I don't know what it's like to struggle with infertility, and it may or may not intersect with your story, but here's what I do know, the emotional, physical and spiritual pain that comes with infertility is worthy of our conversation. We have to go there. We have to talk about it, because it's a reality for so many foster and adoptive parents or those considering it. We have to be givers of grace to each other, willing to sit with each other in the pain without trying to solve the problem. It could be easy for those of us who are passionate about foster care to jump to a fix of "you should become a foster parent" for our friends struggling with infertility, but that may or may not be their best option. So, hear me in this—that’s not our intent. Today, we're diving into Caroline's story of infertility simply to open the conversation of how to determine if that is the right next step for you and how we can compassionately walk with our friends through infertility.
With the demands of parenting, time spent connecting with your spouse can easily be moved to the back-burner. It's a slow progression of choices and unintended consequences of decisions made. You intend to have that conversation with your husband, but with the caseworker coming over for a home visit today, it gets pushed lower on the priority list. Interruptions bring a change in plans, and suddenly, you haven't been able to have a date night in months. In our foster parenting journey, and now, raising a big family, I know my time with my husband, Clint, is so valuable. I am so thankful for our time together when it comes every other Tuesday night, but early on, I wasn't as good at protecting that time on the calendar. I allowed it to be moved, thinking we could make it up at some other time and then another week would pass without an intentional time to connect. I recently talked with Jill Savage about this, and why it's actually good for our children for us to invest in our marriages.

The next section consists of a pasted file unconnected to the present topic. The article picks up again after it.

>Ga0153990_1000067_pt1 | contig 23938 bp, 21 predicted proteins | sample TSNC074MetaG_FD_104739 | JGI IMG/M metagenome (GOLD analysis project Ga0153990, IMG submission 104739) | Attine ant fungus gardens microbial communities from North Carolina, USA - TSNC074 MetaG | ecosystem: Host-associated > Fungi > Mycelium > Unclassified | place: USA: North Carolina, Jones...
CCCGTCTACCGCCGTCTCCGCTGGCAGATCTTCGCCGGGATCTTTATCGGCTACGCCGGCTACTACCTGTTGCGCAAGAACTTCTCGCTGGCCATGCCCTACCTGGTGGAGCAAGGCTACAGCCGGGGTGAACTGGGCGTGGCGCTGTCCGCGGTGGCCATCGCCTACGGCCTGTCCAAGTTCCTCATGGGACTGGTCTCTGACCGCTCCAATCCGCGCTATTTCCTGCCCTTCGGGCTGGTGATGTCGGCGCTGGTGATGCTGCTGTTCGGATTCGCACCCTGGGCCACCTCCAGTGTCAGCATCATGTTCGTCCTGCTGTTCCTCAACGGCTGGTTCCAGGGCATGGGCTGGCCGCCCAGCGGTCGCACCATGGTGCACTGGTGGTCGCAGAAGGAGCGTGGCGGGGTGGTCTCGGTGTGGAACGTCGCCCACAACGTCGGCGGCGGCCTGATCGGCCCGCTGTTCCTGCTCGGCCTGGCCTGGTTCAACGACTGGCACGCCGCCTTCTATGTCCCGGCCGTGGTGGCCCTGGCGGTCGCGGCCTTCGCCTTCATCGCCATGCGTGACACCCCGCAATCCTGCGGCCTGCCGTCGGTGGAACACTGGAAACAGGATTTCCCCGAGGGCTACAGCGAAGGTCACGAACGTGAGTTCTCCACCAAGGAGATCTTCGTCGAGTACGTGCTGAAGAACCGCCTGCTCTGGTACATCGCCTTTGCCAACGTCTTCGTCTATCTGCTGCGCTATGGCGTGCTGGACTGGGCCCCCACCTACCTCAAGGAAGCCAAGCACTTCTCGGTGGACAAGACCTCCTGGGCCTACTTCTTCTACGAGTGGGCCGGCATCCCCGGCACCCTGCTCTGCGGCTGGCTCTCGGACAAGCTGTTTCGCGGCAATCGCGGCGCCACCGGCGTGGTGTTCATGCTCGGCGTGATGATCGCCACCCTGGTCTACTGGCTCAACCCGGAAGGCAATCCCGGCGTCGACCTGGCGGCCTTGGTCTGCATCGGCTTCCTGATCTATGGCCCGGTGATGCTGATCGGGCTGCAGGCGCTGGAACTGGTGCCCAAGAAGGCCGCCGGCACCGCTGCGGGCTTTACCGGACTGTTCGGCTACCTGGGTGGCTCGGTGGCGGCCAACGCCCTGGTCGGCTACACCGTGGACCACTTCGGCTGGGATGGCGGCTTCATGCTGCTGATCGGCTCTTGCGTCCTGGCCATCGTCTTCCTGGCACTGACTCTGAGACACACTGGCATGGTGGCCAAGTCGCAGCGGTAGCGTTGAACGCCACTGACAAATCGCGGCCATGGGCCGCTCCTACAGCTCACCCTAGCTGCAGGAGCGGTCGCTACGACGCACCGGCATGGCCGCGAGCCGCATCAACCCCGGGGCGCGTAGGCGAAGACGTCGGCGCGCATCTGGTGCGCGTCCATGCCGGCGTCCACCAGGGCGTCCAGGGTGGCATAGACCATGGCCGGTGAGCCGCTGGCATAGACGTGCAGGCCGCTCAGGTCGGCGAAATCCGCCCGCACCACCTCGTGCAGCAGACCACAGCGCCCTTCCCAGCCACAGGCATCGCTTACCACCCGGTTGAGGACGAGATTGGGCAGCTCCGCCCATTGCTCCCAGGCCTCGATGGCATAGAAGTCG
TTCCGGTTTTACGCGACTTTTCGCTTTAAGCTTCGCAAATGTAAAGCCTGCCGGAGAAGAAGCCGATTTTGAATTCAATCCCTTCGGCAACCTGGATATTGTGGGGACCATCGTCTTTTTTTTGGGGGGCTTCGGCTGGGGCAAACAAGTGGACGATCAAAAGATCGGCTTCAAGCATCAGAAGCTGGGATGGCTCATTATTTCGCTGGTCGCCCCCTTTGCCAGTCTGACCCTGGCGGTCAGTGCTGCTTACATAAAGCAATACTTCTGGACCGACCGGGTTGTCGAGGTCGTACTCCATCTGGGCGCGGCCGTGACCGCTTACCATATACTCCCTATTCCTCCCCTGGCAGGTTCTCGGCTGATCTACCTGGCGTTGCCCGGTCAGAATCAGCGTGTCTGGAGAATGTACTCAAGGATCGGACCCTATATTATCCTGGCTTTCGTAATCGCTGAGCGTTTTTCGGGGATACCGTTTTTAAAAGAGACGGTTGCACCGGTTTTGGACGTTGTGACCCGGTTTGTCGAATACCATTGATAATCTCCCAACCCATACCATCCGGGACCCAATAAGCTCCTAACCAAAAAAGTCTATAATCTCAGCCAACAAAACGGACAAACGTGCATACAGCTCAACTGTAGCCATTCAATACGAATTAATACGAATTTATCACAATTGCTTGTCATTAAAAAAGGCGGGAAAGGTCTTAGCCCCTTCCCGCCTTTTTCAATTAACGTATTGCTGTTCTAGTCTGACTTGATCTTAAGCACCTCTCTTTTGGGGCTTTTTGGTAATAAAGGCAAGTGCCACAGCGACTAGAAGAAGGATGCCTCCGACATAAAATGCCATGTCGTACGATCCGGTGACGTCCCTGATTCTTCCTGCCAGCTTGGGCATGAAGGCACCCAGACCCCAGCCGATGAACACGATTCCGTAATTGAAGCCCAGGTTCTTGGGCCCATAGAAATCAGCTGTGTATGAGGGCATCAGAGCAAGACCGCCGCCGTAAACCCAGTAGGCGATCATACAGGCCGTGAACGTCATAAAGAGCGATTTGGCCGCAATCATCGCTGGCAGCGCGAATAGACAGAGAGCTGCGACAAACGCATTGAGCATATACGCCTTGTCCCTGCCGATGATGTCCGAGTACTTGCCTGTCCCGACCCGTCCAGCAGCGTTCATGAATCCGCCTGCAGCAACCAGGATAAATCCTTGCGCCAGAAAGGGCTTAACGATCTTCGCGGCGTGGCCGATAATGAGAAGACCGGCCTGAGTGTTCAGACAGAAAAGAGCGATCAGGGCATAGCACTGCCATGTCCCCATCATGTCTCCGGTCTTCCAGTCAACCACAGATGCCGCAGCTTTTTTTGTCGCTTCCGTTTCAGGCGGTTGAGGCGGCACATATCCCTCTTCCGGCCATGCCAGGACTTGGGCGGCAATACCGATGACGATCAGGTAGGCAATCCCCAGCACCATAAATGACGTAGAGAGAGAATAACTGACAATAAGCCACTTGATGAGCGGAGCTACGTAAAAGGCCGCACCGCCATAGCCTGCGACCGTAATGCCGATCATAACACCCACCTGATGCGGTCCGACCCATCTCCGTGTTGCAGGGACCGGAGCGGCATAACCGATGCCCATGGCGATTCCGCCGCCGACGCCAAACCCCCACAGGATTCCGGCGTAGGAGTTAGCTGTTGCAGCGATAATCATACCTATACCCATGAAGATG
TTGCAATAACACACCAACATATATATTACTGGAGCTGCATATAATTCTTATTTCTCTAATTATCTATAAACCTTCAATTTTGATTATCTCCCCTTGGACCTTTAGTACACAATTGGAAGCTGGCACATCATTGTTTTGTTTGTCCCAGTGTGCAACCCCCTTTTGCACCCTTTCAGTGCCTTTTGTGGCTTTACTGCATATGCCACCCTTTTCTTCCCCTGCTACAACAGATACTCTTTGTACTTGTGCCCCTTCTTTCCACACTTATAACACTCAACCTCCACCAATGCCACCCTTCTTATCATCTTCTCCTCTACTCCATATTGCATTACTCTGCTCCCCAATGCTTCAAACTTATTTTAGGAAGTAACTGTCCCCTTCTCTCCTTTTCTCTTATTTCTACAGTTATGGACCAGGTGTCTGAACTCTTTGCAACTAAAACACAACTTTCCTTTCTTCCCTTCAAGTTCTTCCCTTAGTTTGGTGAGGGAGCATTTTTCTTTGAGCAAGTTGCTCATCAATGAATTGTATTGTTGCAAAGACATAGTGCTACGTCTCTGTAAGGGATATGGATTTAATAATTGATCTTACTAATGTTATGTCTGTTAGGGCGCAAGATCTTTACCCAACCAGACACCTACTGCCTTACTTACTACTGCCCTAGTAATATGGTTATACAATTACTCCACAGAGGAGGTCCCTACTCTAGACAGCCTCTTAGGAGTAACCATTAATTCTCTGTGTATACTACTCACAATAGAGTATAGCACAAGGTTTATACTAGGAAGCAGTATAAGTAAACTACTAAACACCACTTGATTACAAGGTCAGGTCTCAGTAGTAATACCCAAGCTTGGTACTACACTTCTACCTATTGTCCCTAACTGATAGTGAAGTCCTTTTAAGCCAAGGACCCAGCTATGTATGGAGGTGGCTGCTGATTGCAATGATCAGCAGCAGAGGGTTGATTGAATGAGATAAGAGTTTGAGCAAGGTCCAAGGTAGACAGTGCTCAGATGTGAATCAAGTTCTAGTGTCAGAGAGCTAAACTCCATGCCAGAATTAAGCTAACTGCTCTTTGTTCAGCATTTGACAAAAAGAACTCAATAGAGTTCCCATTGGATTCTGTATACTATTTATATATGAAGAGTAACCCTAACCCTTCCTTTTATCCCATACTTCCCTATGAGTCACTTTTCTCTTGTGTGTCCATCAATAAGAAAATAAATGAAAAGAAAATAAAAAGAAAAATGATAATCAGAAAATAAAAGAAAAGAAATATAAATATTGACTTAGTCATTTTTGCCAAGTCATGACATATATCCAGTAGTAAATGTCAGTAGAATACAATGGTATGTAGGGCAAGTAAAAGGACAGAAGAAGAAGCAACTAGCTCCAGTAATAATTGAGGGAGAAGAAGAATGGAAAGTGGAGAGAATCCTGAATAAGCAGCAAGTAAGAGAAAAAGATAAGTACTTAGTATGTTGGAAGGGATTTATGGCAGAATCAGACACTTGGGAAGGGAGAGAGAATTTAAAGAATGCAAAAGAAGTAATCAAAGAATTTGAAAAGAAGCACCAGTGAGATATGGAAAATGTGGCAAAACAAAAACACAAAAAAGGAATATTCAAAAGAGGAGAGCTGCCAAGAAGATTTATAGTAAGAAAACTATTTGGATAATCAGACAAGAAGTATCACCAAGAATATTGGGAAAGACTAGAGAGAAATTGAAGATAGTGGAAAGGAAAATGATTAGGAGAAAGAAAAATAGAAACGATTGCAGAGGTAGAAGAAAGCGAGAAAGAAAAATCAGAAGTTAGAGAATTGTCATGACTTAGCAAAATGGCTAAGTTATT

Abuse is not okay. As I listened to my guest, Desiree Moore, share her story, saying, "I'm sorry" didn't feel like enough. Adopted at the age of three, she suffered at the hands of those who were supposed to be her protector. She wanted to escape but didn't dare speak up. Foster care entered into her story at the age of seventeen as a welcomed relief. Throughout her journey, though, she longed to meet her biological mother. Years spent fantasizing about her and what that relationship would be like left her feeling confused and disappointed when the time finally did come for them to meet. I was so proud of Desiree for sharing, and I know that what she learned in meeting her mom will help us too.